Volume 13 · Number 1 · Pages 59–67
Varela’s Radical Proposal: How to Embody and Open Up Cognitive Science

Kristian Moltke Martiny

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Context: The scientific landscape of cognitive science is today influenced, as are other areas of science, by the open science movement, which is seen, for instance, in the recently launched Open MIND project. Problem: More than 25 years ago Varela introduced the idea of opening up cognitive science. He called for a radical transformation of values, training and ways to conduct cognitive science. Yet, his radical proposal has been neglected in the discussions in cognitive science. Method: I describe Varela’s proposal by revisiting his philosophical arguments, his embodied and enactive view of cognition, and the methods he proposed as an alternative, namely the neurophenomenological and the second-person method. Results: I show how cognitive scientists neglect Varela’s proposal, because as scientists we are part of a scientific tradition and community that has not developed a research practice that enables us to integrate his proposal. I discuss different attempts to integrate the proposal into the research practice of cognitive science using the phenomenological interview, and argue for an even more radical approach. Implications: If we, as cognitive scientists, do not develop “how” we do cognitive science and change the scientific community we are embedded in, we will not be able to open up cognitive science and fully address the experiential, embodied and enactive aspects of cognition. Varela’s radical proposal for how to do so is therefore as important today as ever.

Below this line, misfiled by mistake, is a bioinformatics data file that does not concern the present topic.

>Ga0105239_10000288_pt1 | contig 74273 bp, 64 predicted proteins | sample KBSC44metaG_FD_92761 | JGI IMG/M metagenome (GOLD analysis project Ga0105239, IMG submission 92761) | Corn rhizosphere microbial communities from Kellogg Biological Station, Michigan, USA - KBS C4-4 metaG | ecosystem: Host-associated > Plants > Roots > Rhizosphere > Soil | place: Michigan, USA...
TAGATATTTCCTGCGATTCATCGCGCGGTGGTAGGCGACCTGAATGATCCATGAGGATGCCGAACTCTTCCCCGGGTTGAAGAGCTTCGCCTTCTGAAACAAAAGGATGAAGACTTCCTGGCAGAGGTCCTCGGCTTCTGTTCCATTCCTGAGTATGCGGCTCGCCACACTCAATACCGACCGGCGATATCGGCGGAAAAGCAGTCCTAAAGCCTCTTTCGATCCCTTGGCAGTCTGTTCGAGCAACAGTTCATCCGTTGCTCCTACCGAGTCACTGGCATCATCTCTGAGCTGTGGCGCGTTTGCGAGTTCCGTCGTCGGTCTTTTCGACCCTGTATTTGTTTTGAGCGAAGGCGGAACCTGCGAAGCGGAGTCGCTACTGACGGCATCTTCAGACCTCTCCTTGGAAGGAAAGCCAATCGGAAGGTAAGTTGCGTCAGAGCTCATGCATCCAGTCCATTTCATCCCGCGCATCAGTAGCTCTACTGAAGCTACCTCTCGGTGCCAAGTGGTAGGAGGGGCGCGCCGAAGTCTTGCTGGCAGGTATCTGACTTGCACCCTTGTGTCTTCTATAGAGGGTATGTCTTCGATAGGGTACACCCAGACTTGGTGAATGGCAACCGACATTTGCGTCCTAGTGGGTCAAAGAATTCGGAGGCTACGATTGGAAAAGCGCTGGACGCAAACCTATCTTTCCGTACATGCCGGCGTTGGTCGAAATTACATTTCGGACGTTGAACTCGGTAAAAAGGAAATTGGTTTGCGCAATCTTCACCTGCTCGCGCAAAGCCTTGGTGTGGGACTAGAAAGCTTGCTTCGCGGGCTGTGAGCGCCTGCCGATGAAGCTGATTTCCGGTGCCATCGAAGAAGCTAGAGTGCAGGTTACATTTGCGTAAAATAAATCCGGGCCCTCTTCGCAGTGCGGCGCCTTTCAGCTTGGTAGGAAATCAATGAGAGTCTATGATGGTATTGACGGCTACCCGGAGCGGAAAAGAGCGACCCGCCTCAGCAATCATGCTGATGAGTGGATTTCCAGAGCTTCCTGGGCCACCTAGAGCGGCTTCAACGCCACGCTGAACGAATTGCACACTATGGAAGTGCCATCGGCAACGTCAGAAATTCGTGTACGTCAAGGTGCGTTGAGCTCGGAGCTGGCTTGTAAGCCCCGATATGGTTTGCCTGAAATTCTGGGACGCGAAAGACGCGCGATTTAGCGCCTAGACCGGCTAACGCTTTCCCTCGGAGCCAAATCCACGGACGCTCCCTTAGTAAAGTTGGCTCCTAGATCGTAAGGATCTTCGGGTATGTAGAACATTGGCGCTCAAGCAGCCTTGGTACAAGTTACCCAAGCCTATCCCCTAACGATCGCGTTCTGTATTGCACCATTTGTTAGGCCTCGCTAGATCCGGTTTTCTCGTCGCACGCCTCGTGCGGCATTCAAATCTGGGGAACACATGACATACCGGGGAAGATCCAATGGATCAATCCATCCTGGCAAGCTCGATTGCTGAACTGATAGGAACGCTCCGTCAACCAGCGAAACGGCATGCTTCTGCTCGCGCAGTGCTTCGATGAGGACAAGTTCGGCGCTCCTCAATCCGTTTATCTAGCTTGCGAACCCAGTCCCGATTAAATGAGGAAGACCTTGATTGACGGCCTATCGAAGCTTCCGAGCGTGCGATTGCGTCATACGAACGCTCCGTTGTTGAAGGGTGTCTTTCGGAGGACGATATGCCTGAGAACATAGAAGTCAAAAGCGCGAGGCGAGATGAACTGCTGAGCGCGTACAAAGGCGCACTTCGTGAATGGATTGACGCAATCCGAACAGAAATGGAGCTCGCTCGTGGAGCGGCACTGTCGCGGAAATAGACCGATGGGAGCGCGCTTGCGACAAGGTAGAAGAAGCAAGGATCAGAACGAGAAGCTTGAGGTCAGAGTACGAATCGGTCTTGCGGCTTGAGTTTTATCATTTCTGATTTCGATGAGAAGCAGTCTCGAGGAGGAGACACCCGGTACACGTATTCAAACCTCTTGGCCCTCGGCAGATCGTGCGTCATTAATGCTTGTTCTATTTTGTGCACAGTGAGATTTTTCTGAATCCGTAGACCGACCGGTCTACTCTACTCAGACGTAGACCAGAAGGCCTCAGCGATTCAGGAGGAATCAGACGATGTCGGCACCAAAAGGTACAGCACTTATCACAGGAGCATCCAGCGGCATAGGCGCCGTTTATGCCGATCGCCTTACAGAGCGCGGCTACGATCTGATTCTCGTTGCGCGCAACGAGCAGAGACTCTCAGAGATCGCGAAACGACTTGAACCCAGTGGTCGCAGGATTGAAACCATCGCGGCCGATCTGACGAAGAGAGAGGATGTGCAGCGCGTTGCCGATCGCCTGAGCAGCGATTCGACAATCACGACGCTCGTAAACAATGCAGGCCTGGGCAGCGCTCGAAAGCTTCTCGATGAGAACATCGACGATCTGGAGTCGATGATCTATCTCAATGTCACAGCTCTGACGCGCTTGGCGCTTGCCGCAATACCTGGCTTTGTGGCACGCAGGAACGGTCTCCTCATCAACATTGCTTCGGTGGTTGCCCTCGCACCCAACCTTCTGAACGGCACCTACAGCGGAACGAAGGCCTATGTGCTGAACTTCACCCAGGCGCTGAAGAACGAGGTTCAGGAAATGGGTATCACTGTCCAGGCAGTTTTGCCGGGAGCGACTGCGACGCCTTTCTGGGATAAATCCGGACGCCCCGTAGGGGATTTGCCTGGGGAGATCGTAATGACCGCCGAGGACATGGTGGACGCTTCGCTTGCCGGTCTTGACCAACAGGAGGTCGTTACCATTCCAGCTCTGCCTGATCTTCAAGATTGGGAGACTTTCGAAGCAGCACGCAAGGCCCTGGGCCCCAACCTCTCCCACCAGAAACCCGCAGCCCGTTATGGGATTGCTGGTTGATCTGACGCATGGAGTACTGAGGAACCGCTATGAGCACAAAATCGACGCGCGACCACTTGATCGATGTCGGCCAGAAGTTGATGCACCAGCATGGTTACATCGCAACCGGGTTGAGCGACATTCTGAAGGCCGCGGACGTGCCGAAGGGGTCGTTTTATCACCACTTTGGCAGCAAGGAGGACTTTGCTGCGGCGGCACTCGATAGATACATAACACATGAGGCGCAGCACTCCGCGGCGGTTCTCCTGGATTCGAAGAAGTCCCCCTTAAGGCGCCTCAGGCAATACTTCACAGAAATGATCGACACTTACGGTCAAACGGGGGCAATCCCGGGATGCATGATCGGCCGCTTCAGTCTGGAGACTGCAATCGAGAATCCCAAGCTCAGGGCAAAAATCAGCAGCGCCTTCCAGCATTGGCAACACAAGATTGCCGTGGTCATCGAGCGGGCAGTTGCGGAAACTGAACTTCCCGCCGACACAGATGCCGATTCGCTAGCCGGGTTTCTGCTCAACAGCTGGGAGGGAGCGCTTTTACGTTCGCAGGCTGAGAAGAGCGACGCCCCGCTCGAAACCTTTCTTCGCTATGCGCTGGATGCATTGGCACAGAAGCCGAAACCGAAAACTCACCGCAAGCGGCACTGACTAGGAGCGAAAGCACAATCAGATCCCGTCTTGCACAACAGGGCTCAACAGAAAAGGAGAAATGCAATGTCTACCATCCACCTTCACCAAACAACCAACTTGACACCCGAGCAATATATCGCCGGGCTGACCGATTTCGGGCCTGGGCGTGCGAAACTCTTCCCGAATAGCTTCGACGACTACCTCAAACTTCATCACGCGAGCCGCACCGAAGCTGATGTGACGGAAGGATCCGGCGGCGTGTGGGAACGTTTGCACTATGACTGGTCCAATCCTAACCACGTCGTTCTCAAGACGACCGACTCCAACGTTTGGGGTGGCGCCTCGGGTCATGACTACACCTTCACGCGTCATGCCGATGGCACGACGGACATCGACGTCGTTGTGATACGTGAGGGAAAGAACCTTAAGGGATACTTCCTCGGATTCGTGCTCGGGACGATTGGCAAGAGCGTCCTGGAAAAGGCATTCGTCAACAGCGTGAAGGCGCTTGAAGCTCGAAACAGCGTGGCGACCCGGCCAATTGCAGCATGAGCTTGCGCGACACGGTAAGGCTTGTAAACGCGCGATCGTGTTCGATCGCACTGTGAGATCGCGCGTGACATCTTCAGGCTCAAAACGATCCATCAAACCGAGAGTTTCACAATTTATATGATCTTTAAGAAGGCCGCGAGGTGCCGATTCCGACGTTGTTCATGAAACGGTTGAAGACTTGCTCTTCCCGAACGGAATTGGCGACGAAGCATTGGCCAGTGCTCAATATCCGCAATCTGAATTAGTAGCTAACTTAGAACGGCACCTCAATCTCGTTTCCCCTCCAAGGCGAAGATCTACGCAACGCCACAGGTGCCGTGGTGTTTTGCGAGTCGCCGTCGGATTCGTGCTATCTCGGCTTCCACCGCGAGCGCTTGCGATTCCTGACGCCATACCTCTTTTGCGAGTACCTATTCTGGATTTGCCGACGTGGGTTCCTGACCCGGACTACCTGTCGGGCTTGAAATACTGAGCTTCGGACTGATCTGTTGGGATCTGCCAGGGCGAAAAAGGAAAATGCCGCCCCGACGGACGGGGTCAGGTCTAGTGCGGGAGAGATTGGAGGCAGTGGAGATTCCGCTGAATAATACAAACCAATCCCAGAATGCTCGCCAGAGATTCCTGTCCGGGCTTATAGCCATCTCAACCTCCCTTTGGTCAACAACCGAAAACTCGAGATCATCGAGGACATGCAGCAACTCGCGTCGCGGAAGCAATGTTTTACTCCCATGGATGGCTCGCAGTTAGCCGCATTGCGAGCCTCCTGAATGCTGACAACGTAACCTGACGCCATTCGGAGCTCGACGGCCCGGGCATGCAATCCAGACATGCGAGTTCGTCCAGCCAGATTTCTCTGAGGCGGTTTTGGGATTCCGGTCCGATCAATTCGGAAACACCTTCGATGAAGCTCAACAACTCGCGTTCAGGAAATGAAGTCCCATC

Key words: Cognitive science, embodying the mind, enaction, phenomenological interview, intersubjective validation


Martiny K. M. (2017) Varela’s radical proposal: How to embody and open up cognitive science. Constructivist Foundations 13(1): 59–67. http://constructivist.info/13/1/059

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